Once upon a time, as human beings we needed to be wary of our surroundings. We had to be constantly alert in case of predators. But now it’s like sensory overload - our brains take in all the distractions from the internet, media and conversations. We struggle to turn this hyper-alertness off. So we feel a natural urge to multitask, and tackle everything at once.

Multitasking might feel like you’re getting lots done, but as neuroscientist Earl Miller warns, there are a number of negative side-effects when we jump between tasks. 

Let’s say your blog writing is interrupted by a phone call. Your brain is forced to pause its creative thinking, and leap into conversational and listening mode. This might feel simple, but your mind uses much more energy when it tries to return to the first task.

Not only does the switch between mental states waste time, it can take up to 30 minutes to regain our same level of focus. Research has shown that the more you engage in multitasking, the worse you get at filtering out distractions.

Don’t succumb to multitasking. Be laser-focused like the Cyclops, and blast away your jobs one by one.

Getting Started:

  • Tackle ONE job at a time.
  • Don’t move on until a task is completed.
  • Set sequential deadlines for yourself. Try not to lump project due dates together.
  • Take a break whenever a task is fully finished. This helps you separate mental states.
  • Try to move locations when you switch between projects.

4 - The Pareto Prince

The Pareto Prince is the most rational of the time masters. He follows the ancient Pareto Principle with devout loyalty - making the best use of his precious time and energy.

The Pareto Principle isn’t a new idea - in fact it’s been around since 1906. An Italian economist named Vilfredo Pareto created a formula to describe the inequality of wealth in his society. He argued that 20 percent of the people owned 80 percent of the wealth.

Since then the 80/20 principle has been used for many non-political applications. And it’s become an especially powerful tool for time management.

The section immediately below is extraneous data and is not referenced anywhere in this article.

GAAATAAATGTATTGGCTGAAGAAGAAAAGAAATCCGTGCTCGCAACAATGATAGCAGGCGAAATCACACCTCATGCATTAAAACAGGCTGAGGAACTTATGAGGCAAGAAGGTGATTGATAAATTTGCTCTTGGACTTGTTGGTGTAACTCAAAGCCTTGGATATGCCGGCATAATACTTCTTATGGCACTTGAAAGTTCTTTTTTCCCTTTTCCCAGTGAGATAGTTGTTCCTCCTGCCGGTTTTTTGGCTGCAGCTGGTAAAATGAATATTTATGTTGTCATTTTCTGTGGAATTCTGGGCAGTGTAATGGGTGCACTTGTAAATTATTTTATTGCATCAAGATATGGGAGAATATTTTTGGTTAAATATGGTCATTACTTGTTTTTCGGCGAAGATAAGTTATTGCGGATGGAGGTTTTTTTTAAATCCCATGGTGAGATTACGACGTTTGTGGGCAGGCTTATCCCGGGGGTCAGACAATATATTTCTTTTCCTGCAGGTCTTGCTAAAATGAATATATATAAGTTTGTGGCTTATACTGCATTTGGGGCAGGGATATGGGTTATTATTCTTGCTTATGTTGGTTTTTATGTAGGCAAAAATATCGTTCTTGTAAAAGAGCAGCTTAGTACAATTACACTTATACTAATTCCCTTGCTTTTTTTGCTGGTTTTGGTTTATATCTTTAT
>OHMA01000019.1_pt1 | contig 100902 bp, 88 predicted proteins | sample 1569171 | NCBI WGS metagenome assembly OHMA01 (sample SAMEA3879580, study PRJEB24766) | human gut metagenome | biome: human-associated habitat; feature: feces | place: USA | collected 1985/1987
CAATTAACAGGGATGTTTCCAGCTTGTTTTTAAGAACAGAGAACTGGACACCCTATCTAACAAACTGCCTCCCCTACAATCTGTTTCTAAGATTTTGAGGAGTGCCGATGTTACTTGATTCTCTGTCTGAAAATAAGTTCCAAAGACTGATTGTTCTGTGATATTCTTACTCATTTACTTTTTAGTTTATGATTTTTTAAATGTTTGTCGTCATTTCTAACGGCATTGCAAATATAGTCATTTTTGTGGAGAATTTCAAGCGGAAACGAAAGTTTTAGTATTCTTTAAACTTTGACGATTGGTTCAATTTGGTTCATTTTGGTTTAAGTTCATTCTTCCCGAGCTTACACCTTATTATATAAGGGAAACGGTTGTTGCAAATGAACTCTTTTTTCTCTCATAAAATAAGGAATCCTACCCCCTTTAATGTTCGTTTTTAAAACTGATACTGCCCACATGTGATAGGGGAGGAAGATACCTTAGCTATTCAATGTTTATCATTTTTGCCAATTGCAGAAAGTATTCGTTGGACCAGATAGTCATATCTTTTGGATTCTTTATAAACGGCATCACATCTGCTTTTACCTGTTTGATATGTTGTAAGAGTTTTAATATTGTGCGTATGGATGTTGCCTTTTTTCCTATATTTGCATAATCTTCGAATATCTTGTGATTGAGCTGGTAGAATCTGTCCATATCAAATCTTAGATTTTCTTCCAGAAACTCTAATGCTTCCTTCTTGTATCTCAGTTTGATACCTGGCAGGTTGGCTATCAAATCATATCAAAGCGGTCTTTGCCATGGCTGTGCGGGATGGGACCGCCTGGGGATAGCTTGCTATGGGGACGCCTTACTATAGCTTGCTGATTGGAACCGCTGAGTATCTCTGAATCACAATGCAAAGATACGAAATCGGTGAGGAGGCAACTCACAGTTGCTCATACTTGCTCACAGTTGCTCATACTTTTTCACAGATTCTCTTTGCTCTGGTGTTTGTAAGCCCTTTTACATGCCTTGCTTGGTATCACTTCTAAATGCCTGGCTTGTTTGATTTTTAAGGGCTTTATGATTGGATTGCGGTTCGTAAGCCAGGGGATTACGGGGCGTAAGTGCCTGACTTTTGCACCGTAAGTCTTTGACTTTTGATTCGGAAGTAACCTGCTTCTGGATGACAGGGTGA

The basic idea is that 20% of your efforts produce 80% of your output. Don’t believe me? Look at your weekly to-do list. Examine all of your individual tasks, and which goals they are tied to.

Chances are, only a small portion of them will be tied to real, meaningful goals - the kind that make a tangible difference to your business, profits, and personal or professional growth. 

Treat the rest of your tasks are excess. Cut out everything you can which isn’t bringing you closer to your ultimate goals. Think rationally like the Pareto Prince; and focus ruthlessly on the 20% that produces 80% of your value.

Getting Started:

5 - The List Lord 

The List Lord collects tasks, and keeps them as his prisoners. His day isn’t finished until every enemy is crossed off - leaving a fresh slate for tomorrow, when it starts all over again.

List making is probably the most old-school (and obvious) time management technique - but that doesn’t mean you should discount it. Lists have stood the test of time for a reason.

remember the milk.pngRemember the Milk List App

Do you often feel overwhelmed by your workload? Do you ever forget or miss deadlines, or find colleagues have to chase you for work? Chances are you’re not keeping a comprehensive daily and weekly to-do list.

Keeping your tasks written down means you never forget a thing. It also helps you to focus, because you’re not expending energy trying to remember what needs doing. 

But keeping a list that is properly structured, up to date and effective can be challenging. It’s crucial that you use the right tools. Online list software like Todoist or Remember the Milk can be incredibly helpful, especially when synced with your smartphone.

Online project management software like WorkflowMax goes a step further, letting you input digital timesheets on the go, and assign different jobs to staff members. Get a weekly view of your jobs, visual indicators of job status, and see at a glance which ones are overdue. 

Getting Started:

  • Break large projects into smaller, manageable tasks.
  • Keep tasks organised in order of priority. Have a label system for urgent and non-urgent.
  • Batch similar tasks together if possible. This will help you tackle them more efficiently.
  • Have a fixed time of day for updating (and crossing items off) your list.

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Which one of these quirky, obsessive time masters are you? Maybe you’re a little bit of them all. Time management for yourself is one thing, but there’s a whole other set of skills needed for remote workers. Next week we’re looking at Business Without Borders - helping you manage your remote workforce, and best practices for managers.